Aspen’s affordable housing work scaled back due to COVID-19
Due to the COVID-19 crisis and the local stay-at-home public health order, the design team for the city of Aspen’s planned affordable housing project near the Aspen Business Center is scaling back its work.
DHM Design, which was hired last year to carry out the conceptual design process for the Lumberyard housing project, is proposing an abbreviated scope of work that Aspen City Council will consider Tuesday night.
Chris Everson, the city’s affordable housing development project manager, said in a memo to council that the reduced work can keep the project moving forward for the next three months while only requiring the design team to perform home-office design work.
The city will only spend $97,500 instead of what would have been $296,500 for what was going to be a larger, more comprehensive scope of work, which was agreed to by council last month.
The project, which could see anywhere between 140 and 500 units, can move forward incrementally for the next few months with a check-in in June, according to Everson.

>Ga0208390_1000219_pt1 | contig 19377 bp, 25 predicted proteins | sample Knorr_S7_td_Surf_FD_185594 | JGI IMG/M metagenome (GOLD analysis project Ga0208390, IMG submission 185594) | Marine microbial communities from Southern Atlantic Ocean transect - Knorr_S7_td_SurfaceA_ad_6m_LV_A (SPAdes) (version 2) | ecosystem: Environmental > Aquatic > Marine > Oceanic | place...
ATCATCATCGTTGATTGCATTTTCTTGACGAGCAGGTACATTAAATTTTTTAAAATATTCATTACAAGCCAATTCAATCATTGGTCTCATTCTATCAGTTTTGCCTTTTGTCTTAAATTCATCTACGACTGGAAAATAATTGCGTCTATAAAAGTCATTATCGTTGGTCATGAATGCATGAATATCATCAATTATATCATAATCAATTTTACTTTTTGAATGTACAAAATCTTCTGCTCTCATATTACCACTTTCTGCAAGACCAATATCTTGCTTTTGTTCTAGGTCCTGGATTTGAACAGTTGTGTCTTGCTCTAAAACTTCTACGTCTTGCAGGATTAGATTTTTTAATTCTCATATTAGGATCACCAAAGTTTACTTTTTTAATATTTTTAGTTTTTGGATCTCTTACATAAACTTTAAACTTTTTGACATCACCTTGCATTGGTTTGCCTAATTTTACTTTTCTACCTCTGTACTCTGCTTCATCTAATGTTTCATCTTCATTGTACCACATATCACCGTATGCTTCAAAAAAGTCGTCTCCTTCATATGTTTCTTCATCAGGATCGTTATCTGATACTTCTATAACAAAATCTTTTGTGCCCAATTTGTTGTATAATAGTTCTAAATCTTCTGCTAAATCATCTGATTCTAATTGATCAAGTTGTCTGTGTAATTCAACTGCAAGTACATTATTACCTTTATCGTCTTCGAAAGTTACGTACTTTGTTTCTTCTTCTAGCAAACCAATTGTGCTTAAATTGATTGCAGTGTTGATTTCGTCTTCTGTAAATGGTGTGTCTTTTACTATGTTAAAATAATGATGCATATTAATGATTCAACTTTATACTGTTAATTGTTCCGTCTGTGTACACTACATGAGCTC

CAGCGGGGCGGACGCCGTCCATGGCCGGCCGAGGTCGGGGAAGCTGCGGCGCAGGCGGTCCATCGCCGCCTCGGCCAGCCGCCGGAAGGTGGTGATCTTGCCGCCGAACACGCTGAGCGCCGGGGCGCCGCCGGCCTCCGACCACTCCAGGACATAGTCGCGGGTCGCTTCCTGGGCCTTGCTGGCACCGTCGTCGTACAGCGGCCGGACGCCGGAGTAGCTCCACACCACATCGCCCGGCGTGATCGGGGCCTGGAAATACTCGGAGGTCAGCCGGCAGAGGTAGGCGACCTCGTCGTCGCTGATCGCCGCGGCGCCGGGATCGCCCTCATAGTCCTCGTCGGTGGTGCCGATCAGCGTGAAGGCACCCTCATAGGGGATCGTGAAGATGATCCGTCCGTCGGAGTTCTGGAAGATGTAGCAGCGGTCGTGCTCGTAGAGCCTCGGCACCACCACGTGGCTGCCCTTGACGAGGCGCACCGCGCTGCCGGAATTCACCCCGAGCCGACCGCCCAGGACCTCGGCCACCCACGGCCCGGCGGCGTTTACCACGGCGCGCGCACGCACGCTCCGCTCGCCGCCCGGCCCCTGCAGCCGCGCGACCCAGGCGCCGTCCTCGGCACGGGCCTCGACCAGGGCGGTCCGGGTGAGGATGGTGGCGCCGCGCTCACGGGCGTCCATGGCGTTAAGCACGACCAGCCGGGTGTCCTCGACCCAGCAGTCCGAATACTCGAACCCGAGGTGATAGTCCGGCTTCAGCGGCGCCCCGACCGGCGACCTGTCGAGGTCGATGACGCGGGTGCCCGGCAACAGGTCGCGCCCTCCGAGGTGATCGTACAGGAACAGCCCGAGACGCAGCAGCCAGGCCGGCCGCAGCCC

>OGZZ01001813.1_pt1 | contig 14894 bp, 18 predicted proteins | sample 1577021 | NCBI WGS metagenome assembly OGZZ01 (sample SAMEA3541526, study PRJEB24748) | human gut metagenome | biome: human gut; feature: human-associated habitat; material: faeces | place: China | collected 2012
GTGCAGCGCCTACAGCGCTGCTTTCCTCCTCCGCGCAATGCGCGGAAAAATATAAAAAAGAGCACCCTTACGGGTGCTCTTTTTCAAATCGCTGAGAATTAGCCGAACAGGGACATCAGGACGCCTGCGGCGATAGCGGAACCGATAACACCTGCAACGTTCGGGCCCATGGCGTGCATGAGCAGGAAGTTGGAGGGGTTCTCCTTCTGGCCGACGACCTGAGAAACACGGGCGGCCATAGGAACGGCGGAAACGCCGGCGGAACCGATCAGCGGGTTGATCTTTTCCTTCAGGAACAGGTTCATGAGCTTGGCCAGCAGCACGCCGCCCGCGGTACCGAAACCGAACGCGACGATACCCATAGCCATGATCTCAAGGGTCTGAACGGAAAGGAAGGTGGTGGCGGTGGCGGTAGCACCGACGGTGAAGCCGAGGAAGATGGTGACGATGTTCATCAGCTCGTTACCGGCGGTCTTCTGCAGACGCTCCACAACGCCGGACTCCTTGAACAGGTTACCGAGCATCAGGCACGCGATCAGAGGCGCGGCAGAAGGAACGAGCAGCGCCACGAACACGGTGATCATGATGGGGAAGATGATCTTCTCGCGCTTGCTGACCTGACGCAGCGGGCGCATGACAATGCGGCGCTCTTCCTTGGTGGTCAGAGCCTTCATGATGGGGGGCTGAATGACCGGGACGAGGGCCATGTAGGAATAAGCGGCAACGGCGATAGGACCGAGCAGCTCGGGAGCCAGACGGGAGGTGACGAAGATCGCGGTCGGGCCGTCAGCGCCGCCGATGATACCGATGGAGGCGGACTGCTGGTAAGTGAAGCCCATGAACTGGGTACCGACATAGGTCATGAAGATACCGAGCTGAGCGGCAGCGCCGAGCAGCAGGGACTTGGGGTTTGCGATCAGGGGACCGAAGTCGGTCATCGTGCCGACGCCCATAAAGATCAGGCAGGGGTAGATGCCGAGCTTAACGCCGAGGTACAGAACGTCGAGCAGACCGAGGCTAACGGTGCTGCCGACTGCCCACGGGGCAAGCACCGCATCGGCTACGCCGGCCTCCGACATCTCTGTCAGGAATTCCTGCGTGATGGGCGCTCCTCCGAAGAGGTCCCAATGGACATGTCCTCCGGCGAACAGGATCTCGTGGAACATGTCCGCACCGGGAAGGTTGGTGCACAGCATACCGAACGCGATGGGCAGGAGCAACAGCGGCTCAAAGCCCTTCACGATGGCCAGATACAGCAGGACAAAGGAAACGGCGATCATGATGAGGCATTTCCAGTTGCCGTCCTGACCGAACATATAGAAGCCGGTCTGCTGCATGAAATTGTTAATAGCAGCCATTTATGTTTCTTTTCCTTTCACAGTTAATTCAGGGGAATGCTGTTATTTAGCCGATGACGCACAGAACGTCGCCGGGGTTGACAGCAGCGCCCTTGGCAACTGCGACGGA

“This abbreviated scope of work will require the project to table certain tasks until such a time when future COVID-19 mitigation measures are more certain, but in the meantime will allow the design team to accomplish some of the steps which would have been necessary anyway — and to be able to do so within the requirements of the March 23 Pitkin County COVID-19 Public Health Order,” Everson wrote.
Jason Jaynes, principal of DHM Design, said the design team has modified the work plan to include efforts that can be completed by home office work and web-based meetings.
Community outreach, which has traditionally been done in public open houses at various locations throughout town, will now be carried out with phone calls, web meetings and emails.
Other work that will be done includes conceptual architectural massing, building types and character, site development, and unit mixes of for-sale and rentals.
The development in the wetlands won’t move forward until the town does more digging into the environmental impacts.